The Huskies head basketball coach shares why it’s the youth who have made him the person he is today
“I have always said that it’s not a love of the game, even though I do love it, it’s my passion for working with youth and seeing them succeed that gives me the greatest pleasure,” says Jonathan Smith, who has just finished his third season as the head coach for the George Brown College (GBC) basketball team.
For Smith, basketball was always a passion while growing up.
Beginning his career in 1988 while attending York University, Smith says it was a friend of his who had seen an ad in the paper for an opening as a teen co-ordinator at Driftwood Community Centre, in the Jane and Finch area.
Previously having worked at the Scott Mission with the Summer House program with kids as well as at Mount Forest Camp—he applied.
“At Driftwood Community Centre (basketball) was a way of getting kids into a safe environment and to do something constructive,” says Smith. “The lessons we can learn through the game can be used in everyday life.”
Smith has taught at five high schools and several community centres. It was at Eastern Commerce Collegiate (ECC) that he was asked to take over the basketball program for a year for a friend after going on leave.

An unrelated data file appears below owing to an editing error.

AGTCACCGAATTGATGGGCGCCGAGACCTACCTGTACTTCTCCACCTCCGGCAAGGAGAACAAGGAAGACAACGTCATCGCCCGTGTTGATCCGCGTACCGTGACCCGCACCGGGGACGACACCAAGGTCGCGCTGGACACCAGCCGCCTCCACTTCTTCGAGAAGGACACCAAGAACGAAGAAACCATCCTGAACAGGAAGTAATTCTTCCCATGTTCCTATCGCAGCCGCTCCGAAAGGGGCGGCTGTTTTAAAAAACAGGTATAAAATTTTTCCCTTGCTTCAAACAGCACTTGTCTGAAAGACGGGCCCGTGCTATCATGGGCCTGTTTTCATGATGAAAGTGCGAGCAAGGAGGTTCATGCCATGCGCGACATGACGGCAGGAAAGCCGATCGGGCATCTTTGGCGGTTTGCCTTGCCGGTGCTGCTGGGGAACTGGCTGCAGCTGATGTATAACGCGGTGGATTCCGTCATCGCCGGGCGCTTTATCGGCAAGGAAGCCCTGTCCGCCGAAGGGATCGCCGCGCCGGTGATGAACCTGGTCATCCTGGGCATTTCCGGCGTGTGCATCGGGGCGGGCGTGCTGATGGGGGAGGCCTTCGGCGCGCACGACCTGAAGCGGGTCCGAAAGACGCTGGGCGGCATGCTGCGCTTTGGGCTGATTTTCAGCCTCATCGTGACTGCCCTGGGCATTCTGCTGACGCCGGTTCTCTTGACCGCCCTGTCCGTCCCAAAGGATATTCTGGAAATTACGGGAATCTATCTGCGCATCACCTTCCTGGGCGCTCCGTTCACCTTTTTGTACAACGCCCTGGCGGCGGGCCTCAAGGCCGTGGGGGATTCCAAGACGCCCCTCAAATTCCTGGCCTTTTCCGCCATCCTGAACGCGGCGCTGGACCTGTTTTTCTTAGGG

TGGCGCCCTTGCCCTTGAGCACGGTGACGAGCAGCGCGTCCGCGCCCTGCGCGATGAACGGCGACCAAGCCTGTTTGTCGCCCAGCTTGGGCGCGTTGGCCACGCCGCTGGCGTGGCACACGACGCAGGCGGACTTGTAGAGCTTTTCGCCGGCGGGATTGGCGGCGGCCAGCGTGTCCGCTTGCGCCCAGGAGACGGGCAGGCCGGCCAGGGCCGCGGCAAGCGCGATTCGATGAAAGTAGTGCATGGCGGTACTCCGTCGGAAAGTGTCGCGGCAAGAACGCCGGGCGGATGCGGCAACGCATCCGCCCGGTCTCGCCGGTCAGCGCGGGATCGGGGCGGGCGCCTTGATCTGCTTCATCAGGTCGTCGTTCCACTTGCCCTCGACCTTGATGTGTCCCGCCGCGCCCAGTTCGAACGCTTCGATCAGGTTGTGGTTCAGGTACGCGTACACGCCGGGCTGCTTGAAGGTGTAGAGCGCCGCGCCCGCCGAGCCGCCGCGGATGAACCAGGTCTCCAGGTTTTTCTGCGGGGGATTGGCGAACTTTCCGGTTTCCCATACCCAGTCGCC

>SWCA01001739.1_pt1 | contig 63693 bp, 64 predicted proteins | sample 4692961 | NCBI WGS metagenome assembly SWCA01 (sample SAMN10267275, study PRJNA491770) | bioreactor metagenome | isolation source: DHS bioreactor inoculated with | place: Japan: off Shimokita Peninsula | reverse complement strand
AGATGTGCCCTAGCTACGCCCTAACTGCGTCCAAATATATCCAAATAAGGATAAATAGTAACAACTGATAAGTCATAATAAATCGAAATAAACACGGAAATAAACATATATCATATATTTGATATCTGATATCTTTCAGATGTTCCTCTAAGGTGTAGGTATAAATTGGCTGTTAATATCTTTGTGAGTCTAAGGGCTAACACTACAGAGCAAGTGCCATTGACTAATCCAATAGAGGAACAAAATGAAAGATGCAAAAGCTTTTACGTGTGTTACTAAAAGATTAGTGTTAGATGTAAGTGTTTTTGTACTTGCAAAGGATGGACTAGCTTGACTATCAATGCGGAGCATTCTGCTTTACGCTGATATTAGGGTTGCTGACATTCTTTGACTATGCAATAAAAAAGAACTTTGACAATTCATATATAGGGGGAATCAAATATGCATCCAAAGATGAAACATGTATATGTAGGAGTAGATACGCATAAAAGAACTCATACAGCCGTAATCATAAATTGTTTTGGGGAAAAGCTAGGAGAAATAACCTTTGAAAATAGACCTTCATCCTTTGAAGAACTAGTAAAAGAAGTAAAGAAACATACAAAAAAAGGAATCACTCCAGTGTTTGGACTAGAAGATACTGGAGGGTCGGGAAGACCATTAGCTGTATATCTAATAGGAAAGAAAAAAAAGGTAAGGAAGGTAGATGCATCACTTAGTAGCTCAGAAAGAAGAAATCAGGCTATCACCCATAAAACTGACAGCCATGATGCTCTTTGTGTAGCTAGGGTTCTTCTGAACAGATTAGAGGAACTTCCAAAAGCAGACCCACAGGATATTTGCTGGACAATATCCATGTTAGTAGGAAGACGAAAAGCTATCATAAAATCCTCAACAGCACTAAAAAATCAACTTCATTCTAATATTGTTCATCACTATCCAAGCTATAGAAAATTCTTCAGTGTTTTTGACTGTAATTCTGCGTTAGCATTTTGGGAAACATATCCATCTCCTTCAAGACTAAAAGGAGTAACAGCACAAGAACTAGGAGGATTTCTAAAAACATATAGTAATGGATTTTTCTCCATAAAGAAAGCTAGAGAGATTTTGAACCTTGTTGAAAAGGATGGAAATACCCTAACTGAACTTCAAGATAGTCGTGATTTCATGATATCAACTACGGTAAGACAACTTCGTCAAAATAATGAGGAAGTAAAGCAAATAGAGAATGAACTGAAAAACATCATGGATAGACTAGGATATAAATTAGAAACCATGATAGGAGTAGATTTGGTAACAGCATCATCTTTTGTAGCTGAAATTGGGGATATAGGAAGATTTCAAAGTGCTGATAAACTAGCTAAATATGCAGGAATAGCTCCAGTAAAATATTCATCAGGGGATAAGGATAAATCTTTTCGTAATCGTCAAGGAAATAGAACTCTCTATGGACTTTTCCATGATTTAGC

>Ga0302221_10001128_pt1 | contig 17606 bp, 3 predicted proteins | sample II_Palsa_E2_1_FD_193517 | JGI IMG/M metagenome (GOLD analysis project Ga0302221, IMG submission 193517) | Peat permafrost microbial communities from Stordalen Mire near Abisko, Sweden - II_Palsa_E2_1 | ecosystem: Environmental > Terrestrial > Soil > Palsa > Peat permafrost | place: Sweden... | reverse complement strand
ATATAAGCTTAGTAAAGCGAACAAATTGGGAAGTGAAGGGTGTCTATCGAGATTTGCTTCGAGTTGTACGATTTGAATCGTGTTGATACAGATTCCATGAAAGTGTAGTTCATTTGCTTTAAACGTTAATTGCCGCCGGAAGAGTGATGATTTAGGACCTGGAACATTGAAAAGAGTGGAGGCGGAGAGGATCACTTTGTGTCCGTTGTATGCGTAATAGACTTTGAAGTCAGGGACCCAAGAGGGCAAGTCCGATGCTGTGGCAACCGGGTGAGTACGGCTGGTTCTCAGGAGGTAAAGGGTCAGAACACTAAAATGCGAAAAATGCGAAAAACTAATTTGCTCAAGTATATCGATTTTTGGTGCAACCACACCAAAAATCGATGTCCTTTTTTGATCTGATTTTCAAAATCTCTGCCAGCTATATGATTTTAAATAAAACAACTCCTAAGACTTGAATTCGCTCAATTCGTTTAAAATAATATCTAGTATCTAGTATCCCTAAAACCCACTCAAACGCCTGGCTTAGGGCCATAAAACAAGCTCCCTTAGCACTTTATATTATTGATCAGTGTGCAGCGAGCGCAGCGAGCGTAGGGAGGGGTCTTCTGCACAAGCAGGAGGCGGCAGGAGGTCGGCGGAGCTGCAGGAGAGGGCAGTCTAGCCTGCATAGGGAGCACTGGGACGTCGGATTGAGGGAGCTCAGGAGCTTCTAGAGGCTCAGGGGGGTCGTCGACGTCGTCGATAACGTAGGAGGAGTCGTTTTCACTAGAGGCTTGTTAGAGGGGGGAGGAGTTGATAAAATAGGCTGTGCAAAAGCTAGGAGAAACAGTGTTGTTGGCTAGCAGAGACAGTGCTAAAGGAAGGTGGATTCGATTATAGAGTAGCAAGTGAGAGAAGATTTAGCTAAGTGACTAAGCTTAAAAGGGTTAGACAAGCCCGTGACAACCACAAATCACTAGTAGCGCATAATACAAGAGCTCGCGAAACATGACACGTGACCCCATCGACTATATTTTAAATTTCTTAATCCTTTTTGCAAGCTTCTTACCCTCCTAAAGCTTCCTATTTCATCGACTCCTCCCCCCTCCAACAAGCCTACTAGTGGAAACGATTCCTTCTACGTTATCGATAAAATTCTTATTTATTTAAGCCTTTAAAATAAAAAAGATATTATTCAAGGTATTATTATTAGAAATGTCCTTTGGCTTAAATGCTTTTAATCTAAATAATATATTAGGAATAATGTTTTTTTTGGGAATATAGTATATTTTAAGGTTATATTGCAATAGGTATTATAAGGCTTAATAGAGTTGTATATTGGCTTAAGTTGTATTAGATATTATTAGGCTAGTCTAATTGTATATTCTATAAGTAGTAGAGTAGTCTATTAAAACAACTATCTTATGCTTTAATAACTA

At ECC, Smith and his team went on to win the first ever Quad A Championship in Windsor. The following year, they defeated Henry Carr of Toronto, for their second title in two years.
Having earned the respect from his players and peers, his experience as a coach has lead to the success of dozens of athletes, many of whom have gone on to play for Canadian and American universities, as well as in the National Basketball League of Canada.
Some of the players include: Jully Black (C.W. Jeffreys), who is now an R&B singer, Kingsley Costain, inventor of basketball technology; Ola Matti, now a rapper; Steve Morrison, assistant coach at Ryerson, and Kerwin Liverpool, a novelist who also works with he Raptors Foundation.
“To see the young men and women achieve success in life, is a reward in itself,” says Smith, who is a strong supporter of education and sport.
“I find it very hard to hear people talk about me in that way as I am an emotional man and very proud to be. To hear someone recognize you in any way is nice and flattering, but it’s not why we do it,” says Smith, on the recognition he has received as a coach. “I do it to provide the same support I was lucky to have from my mother and father.”
Smith is thankful that after leaving ECC after a year, he ended up at George Brown, where he says, “has a lot of amazing young men and women.”
When it comes to players who come back to thank him for what he’s done, Smith says, “I must say ‘thank you’ to them for enriching my life, because without them I would not be the man or coach that I am today.”